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Botany

The Beauty and the beast

A study reveals orchids from Central Brazil and describes the damage caused by viruses and insects

Among the 16,000 orchids grown at the Botanic Institute of Sao Paulo, united within long covered corridors of plants, stacked up to the roof, there has been lost for around twenty years the chuva-de-ouro (golden rain), thus named in virtue of its small yellow flowers that fall from its offshoots lie a waterfall. This species, the Oncidium flexuosum, is relatively common in Brazil but has the value of a rare jewel for the botanist Fábio de Barros: it was indeed an example of a chuva-de-ouro that aroused in him a passion for orchids some thirty-two years ago. At that time, as a sixteen year old, Barros did what today would be disapproved of: he pulled off a plant from a tree in a country estate in Juquitiba, in the southeast of the state of Sao Paulo, and took it home to the city of Sao Paulo. It was his mother, Antonieta, who explained to him that he was dealing with an orchid. “This is one of the best memories that I have of my mother”, he says. Nia, as she was known, died a few months after this incident and did not have time to see her son turn himself into one of the principal authorities on orchids in the country.

Barros became so respected that his name has been given by his colleagues to an orchid with purple flowers, called Pleurothallis fabiobarrosii, which lives in the stony soil of a group of mountains in the north of Minas Gerais State known as the Espinhaço ridge. It also grows in the rustic countryside of the same state, brimming with herbs and shrubs with many colored flowers, a variety of orchid recently described by him: the Grobya cipoensis, which perfumes and decorates the highest stretches of the Cipó ridge, in the central region of Minas Gerais, with its sweet aroma of honey and tiny yellow flowers speckled with brown.  The G. cipoensis, the latest of the eleven species described by Dr. Barros, was presented in May of 2004 in an article published in the British magazine The Botanical Journal of the Linnean Society. In this same piece of work, Barros and the botanic illustrator Ricardo de Azevedo Lourenço described other species of the same genre, the Grobya guieselli, whose yellow flowers resemble a bird. Found only in stretches of the Atlantic Rainforest in the state of Santa Catarina, the G. guieselli can grow up to three times larger than the species from the Cipó ridge and can attain a height of 61 centimeters.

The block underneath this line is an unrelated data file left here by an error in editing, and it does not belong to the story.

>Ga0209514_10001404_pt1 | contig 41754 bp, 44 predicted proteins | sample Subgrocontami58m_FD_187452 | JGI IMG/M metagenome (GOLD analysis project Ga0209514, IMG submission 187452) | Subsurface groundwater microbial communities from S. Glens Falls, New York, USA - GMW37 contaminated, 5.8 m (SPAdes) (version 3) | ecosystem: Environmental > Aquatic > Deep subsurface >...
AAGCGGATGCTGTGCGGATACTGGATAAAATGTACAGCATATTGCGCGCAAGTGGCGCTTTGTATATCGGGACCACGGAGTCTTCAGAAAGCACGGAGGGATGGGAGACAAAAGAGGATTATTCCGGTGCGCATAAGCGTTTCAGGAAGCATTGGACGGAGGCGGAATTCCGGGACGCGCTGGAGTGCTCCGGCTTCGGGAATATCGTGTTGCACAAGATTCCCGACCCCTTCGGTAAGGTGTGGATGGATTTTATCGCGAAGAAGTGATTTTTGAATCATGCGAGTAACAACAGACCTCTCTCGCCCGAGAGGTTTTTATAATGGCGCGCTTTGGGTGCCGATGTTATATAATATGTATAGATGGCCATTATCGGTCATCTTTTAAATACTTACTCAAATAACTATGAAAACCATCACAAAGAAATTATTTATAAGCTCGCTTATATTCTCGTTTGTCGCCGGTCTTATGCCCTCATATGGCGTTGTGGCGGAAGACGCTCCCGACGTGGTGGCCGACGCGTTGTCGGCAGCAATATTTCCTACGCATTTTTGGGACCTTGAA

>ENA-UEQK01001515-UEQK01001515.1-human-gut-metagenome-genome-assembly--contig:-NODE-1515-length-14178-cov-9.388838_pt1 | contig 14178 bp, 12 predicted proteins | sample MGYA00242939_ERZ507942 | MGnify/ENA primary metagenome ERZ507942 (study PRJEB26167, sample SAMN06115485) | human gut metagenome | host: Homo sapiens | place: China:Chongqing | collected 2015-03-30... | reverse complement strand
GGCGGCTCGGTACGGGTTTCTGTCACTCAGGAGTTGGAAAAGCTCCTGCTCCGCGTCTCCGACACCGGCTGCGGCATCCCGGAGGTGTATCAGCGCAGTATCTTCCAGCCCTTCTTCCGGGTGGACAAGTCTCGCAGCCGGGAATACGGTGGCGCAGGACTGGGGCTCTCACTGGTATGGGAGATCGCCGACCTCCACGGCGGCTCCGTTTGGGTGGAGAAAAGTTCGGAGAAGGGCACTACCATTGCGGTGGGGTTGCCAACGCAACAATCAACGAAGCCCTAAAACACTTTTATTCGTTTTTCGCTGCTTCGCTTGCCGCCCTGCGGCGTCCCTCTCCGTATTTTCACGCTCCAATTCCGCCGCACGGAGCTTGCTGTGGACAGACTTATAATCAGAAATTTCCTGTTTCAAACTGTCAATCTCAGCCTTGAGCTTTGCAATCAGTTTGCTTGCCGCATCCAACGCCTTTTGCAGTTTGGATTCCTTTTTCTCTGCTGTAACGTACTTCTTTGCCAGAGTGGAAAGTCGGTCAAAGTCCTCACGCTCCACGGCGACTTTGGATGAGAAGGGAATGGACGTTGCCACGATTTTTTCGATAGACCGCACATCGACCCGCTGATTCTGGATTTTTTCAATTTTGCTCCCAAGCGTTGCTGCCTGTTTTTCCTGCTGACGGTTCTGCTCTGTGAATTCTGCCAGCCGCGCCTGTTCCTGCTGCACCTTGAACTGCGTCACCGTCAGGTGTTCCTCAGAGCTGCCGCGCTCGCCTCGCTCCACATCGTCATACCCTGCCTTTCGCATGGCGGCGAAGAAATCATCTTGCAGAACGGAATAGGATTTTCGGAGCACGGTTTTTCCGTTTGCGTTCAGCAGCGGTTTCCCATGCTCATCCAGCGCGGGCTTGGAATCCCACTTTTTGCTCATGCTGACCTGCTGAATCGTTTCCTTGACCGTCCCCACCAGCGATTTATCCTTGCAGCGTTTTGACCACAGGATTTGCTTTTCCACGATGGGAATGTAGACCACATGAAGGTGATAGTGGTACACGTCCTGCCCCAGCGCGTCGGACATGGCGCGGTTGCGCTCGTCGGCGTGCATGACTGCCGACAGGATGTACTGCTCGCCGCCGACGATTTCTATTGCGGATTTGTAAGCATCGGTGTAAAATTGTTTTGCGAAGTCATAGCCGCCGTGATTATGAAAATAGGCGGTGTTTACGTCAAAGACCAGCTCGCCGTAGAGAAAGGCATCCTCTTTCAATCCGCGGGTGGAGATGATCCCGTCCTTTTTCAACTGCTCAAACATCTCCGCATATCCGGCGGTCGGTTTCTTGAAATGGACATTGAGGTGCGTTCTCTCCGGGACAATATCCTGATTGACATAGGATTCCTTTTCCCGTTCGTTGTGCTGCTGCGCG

Other Barros discoveries appear in the book Orquidologia sul-americana: uma compilação científica [South American Orchidology: a scientific compilation], coordinated by him and Gilberto Kerbauy, another specialist in these plants, who works at the Biosciences Institute of the University of Sao Paulo (USP). Published by the Secretary of the Environment for the State of Sao Paulo, the work brings together studies of pure scientific stamp and others essentially practical, signed for by twenty Brazilian and one Argentinean researchers’ enriched, clearly, with photographs and dazzling illustrations.

A study by Barros himself concerning the distribution of orchid species in the plateaus and ridges s of Central Brazil merits highlighting. On analyzing the hills of the states of Minas, Goiás and Bahia, the Paulista botanist verified the surprising diversity of orchids of this region. It had been believed that this area in the heartland of the country was poor in species of this group of plants since it was occupied by the Cerrado, a type of vegetation that is normally dry, with stunted and sparse trees, subject to frequent natural fires.

The flowers of the rustic countryside
By comparing the vegetation of the Cipó ridge, in Minas Gerais , with that of Cardoso Island, a left-over of the Atlantic Rainforest off the southern coast of the State of Sao Paulo,  Barros knocked flat this erroneous idea. In fact the Cerrado as a whole really shows low diversity of orchids in the face of the exuberance in the Atlantic Rainforest or the Amazon basin. But two specific environments of the Cerrado – the rustic countryside, which occupy the highest stretches of the Cerrado, above 1,000 meters in altitude, and the riverside ciliates, which thrive on the edges of rivers – house dozens of different species. Therein live examples as distinct as the Habenaria magniscutata, an earthy species with roots and fine leaves, and the Bulbophyllum weddellii, with roots and fleshy like leaves – both excluded from the rustic countryside.

Finally, the diversity of the orchids of the Cerrado region shows itself to be only a little inferior to that observed on Cardoso Island, a protected area of the coastal forest that makes up the orchids’ paradise: only there, in an area close to 150 km2, one hundred and one (101) species have already been identified. This total represents close to 3% of the 3,000 orchid species existing in the forests and in the countryside of Brazil, a country rich in exclusive species: close to 1,700 only exist here. In the whole world there are some 20,000 natural species and a further 30,000 hybrids, generated by crossing different species in the laboratory.